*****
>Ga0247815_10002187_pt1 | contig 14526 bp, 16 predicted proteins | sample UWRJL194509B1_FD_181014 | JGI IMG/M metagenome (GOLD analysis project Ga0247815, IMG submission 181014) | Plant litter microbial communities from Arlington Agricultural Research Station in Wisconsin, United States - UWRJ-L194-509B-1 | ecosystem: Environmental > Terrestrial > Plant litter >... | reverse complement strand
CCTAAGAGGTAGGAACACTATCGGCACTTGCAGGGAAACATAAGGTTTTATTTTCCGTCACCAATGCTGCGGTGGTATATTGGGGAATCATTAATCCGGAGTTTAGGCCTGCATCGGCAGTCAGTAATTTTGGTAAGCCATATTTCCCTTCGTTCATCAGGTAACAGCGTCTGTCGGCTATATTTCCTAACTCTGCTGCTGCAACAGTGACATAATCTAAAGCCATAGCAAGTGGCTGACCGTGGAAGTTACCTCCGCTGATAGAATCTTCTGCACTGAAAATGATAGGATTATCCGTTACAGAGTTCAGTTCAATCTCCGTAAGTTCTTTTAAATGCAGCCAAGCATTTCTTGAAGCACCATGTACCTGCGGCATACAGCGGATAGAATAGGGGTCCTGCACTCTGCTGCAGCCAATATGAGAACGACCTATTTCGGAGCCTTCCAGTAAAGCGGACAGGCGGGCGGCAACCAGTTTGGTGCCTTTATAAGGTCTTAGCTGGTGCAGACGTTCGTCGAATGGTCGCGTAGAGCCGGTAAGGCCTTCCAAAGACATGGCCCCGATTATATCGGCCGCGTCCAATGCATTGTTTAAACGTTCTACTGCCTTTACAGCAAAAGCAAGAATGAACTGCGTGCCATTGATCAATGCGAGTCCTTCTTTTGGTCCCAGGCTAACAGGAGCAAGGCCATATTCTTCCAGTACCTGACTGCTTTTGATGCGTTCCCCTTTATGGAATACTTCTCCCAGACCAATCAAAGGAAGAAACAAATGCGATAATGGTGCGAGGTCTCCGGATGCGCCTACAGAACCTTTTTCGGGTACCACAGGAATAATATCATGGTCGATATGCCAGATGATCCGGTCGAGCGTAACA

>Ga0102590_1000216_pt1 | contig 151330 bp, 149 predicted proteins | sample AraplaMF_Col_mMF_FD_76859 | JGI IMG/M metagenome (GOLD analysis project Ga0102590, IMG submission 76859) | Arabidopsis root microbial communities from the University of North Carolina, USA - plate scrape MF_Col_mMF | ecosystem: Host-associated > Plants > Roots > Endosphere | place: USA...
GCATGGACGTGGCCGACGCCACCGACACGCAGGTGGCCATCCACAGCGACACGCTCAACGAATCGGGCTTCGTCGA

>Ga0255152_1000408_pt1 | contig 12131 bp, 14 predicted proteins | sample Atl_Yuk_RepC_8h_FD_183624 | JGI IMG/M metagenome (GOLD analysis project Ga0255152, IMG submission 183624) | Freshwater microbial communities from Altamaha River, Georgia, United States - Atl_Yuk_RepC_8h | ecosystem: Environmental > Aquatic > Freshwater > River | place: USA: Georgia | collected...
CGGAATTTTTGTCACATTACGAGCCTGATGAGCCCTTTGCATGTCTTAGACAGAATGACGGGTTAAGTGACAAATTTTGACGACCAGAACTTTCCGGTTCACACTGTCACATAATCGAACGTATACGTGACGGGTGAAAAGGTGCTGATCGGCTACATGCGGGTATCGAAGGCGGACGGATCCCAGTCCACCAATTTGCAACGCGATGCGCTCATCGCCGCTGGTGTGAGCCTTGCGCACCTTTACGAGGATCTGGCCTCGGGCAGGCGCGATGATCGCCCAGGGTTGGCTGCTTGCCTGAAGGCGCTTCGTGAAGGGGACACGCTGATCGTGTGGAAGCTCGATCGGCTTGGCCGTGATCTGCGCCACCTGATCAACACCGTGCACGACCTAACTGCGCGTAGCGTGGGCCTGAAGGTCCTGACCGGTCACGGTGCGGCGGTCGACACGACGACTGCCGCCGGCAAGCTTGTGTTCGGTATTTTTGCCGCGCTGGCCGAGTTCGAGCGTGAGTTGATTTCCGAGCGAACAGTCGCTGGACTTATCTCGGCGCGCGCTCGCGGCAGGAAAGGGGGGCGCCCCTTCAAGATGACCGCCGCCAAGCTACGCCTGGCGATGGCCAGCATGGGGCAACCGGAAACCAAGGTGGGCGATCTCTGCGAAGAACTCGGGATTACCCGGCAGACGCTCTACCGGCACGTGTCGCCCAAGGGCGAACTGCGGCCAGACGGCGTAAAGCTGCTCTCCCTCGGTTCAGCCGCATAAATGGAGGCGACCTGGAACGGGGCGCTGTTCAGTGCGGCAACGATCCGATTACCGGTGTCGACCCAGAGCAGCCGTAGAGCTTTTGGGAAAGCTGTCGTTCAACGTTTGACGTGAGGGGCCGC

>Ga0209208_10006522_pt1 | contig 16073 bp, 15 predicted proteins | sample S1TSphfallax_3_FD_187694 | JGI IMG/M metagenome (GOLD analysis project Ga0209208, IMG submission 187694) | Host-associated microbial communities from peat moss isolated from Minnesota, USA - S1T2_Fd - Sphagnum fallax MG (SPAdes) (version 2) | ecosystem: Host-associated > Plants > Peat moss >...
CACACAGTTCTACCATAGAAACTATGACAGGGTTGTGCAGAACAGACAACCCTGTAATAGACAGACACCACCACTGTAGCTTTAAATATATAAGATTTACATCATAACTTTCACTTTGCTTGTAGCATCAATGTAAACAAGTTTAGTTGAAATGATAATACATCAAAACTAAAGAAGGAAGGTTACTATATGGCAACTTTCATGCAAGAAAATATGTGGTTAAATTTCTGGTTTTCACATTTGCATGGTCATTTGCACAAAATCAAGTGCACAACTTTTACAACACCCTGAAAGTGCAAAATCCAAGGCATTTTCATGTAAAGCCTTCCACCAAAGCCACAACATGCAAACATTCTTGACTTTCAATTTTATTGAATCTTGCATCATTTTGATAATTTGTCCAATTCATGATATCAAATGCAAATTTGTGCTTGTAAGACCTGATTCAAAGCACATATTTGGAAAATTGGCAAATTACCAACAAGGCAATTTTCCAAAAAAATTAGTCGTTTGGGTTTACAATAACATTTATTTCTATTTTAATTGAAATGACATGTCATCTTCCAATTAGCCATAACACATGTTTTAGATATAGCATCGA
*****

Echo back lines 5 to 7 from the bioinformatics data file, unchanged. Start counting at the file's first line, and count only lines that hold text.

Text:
>Ga0255152_1000408_pt1 | contig 12131 bp, 14 predicted proteins | sample Atl_Yuk_RepC_8h_FD_183624 | JGI IMG/M metagenome (GOLD analysis project Ga0255152, IMG submission 183624) | Freshwater microbial communities from Altamaha River, Georgia, United States - Atl_Yuk_RepC_8h | ecosystem: Environmental > Aquatic > Freshwater > River | place: USA: Georgia | collected...
CGGAATTTTTGTCACATTACGAGCCTGATGAGCCCTTTGCATGTCTTAGACAGAATGACGGGTTAAGTGACAAATTTTGACGACCAGAACTTTCCGGTTCACACTGTCACATAATCGAACGTATACGTGACGGGTGAAAAGGTGCTGATCGGCTACATGCGGGTATCGAAGGCGGACGGATCCCAGTCCACCAATTTGCAACGCGATGCGCTCATCGCCGCTGGTGTGAGCCTTGCGCACCTTTACGAGGATCTGGCCTCGGGCAGGCGCGATGATCGCCCAGGGTTGGCTGCTTGCCTGAAGGCGCTTCGTGAAGGGGACACGCTGATCGTGTGGAAGCTCGATCGGCTTGGCCGTGATCTGCGCCACCTGATCAACACCGTGCACGACCTAACTGCGCGTAGCGTGGGCCTGAAGGTCCTGACCGGTCACGGTGCGGCGGTCGACACGACGACTGCCGCCGGCAAGCTTGTGTTCGGTATTTTTGCCGCGCTGGCCGAGTTCGAGCGTGAGTTGATTTCCGAGCGAACAGTCGCTGGACTTATCTCGGCGCGCGCTCGCGGCAGGAAAGGGGGGCGCCCCTTCAAGATGACCGCCGCCAAGCTACGCCTGGCGATGGCCAGCATGGGGCAACCGGAAACCAAGGTGGGCGATCTCTGCGAAGAACTCGGGATTACCCGGCAGACGCTCTACCGGCACGTGTCGCCCAAGGGCGAACTGCGGCCAGACGGCGTAAAGCTGCTCTCCCTCGGTTCAGCCGCATAAATGGAGGCGACCTGGAACGGGGCGCTGTTCAGTGCGGCAACGATCCGATTACCGGTGTCGACCCAGAGCAGCCGTAGAGCTTTTGGGAAAGCTGTCGTTCAACGTTTGACGTGAGGGGCCGC

>Ga0209208_10006522_pt1 | contig 16073 bp, 15 predicted proteins | sample S1TSphfallax_3_FD_187694 | JGI IMG/M metagenome (GOLD analysis project Ga0209208, IMG submission 187694) | Host-associated microbial communities from peat moss isolated from Minnesota, USA - S1T2_Fd - Sphagnum fallax MG (SPAdes) (version 2) | ecosystem: Host-associated > Plants > Peat moss >...